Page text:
On the eve of the highly anticipated inauguration of Donald Trump as the 45th president of the United States, I’m glued to the televised pomp and circumstances like I was a couple weeks ago for the Golden Globes. Only this event isn’t entertainment, it’s real life.  These two worlds of fantasy and reality have collided and a billionaire businessman/realty television star with no political experience is about to become our commander in chief. No matter what the outcome of this ugly, contested election, half of the voting population was predicted to be up in arms and protest the results.

I have struggled to write this post-election blog because I didn’t quite know how to express my feelings.  I’m glad I waited to process my thoughts. In the days leading up to and after the election, I refused to get caught up in the spew of hatred, negativity, and filth in social media. I’m no angel, but words like “misogynist” and “xenophobic” were posted so many times on Facebook that I’m afraid spelling bees and ACTS will sink to a new level with this kind of commonplace vocabulary. This country is great because we have a platform to speak our minds and share our views, but the constant bombardment of anger, bigotry, and ignorance is out of control from both sides. Instead, I choose to focus on my family and encourage open conversations about our different opinions. I’m trying to be a better listener. Continue reading

The Great Big Challah Bake Comes to St. Louis

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On November 10, St. Louis women will join tens of thousands worldwide as part of the annual global Great Big Challah Bake. That’s a lot of Flour Power! Women and girls, moms and daughters, from all over the St. Louis area will join others worldwide as they share in the age old tradition of making challah.

Shabbat Can Do That!

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Language of Happiness Speaks To Women, Businesses And Gets Results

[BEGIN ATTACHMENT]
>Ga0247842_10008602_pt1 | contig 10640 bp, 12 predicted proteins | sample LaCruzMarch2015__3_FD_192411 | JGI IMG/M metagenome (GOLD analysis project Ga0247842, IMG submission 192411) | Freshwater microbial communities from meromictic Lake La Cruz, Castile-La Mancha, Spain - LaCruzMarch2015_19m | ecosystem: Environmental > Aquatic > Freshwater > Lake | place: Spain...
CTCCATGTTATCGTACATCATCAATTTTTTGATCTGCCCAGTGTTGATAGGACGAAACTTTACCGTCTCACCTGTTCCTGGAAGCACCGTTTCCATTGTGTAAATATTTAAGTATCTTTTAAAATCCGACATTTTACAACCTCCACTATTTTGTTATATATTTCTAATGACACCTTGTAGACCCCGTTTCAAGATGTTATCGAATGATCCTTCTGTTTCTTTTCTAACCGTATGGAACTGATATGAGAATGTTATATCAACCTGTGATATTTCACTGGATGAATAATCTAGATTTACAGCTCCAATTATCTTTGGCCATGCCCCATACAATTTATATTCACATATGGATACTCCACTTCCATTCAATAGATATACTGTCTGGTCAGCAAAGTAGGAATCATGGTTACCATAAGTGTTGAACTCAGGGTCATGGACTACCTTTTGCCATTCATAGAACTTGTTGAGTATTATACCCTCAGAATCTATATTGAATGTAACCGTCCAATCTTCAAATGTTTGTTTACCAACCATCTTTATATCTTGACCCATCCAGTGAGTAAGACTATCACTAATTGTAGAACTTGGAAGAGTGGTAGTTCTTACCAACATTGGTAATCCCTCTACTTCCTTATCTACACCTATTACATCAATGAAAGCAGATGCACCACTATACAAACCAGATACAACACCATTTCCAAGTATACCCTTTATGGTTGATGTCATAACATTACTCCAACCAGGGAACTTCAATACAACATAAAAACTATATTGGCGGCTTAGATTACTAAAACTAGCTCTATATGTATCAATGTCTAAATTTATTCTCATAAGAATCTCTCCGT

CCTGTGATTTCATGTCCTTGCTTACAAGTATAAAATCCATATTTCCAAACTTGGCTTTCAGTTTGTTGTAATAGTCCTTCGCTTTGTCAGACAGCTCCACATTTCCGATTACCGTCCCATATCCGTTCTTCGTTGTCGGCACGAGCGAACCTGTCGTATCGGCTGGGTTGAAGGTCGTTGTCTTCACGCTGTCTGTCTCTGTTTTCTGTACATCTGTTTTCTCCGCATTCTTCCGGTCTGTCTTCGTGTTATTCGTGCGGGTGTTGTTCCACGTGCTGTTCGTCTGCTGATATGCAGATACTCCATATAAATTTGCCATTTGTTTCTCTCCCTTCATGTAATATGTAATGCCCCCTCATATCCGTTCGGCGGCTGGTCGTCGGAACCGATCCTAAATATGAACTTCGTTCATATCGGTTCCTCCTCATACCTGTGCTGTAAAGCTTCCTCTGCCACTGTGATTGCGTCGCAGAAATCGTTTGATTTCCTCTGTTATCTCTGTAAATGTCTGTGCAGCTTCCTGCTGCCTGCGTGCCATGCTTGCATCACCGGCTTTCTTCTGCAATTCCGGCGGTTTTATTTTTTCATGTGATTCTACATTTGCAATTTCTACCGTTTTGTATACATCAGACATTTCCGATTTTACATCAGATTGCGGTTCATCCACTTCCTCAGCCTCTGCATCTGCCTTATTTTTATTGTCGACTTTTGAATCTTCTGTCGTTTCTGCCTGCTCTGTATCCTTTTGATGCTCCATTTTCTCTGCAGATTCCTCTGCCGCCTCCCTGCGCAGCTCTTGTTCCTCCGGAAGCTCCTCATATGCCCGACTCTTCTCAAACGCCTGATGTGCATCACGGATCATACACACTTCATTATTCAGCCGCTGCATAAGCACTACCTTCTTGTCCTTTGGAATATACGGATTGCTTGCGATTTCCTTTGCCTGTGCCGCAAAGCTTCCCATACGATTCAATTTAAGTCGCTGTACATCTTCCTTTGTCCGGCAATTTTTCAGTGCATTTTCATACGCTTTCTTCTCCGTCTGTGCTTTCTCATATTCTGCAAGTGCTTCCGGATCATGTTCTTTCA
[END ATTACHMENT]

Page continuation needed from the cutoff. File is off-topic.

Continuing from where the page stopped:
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Lori Lander and Tammi Johnson, Founders of Language of Happiness

Finding your happy place just got easier, thanks to two St. Louis working moms Tammi Johnson and Lori Lander, who know a thing or two about taking care of other people’s needs before their own. After all, they’re moms!  So after decades of experience in the IT corporate world and leadership training (Johnson) and a career dedicated to women’s wellness and community service (Lander), these two powerhouses recently joined creative forces to create Language of Happiness, which offers a variety of workshops to women who are looking to make the most of the next stage in their life.

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Q&A With NYT Bestselling Author Jennifer Weiner, My New BFF

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Jennifer & I at Book Expo America, NY, 2013

In Jennifer Weiner’s new memoir, Hungry Heart, this NY Times bestselling author is, well, an open book. And when Weiner has something to say, people listen (her social media posts are a viral sensation). This outspoken novelist, feminist, humorist, columnist, live tweeter, political activist, and Jewish mom holds nothing back in her new memoir, her first foray into nonfiction, and is sure to satisfy, even surprise her readers.

Her books have spent more than five years on the NY Times bestseller list with over 11 million copies in print in 36 countries. In addition to a collection of short stories, she has written 14 novels, including In Her Shoes, which was turned into a Hollywood movie starring Cameron Diaz, Toni Collette, and Shirley MacLaine, and continues to rank as a favorite chick flick. (Her Nanna plays an extra in the movie!)

Although her widely acclaimed books fall into the chick lit category, her adoring fans know her stories are so much more, and even literary critics can’t deny that Weiner’s real-life characters and fairy tale endings resonate with the largest population of book-buyers. On October 19, 7:30 pm., Weiner will pack the house as she divulges her raw, personal life in her newly released Hungry Heart, at the 38th annual STL Jewish Book Festival. Both hilarious and heartbreaking, her memoir will make you laugh out loud—such as the chapter about her mom Fran coming out as a lesbian during the Passover Seder (why is this night different from all other nights?!)—and other pages will provoke the ugly cry—such as when she describes the agony of suffering a miscarriage in her bathroom. In other words, Weiner is as real as it gets, and that’s what makes her so appealing.

Weiner, whose named is pronounced Whyner (as in kvetchy) and not Weener (like the hot dog), is a smart, funny, Jewish writer whose voice is akin to the women she grew up reading—Erica Jong, Nora Ephron, and Frank Lebowitz. These literary mentors inspired the Princeton grad to always remain true to herself, not only as an author, but as a wife, daughter, sister, friend, and mom to Phoebe, 8, and Lucy, 13.

On the heels of her whirlwind book tour of her first children’s novel, Littlest Bigfoot, also for sale at the event, we recently got together and chatted over green tea lattes. Not really, we exchanged emails, and here’s what she had to say: Continue reading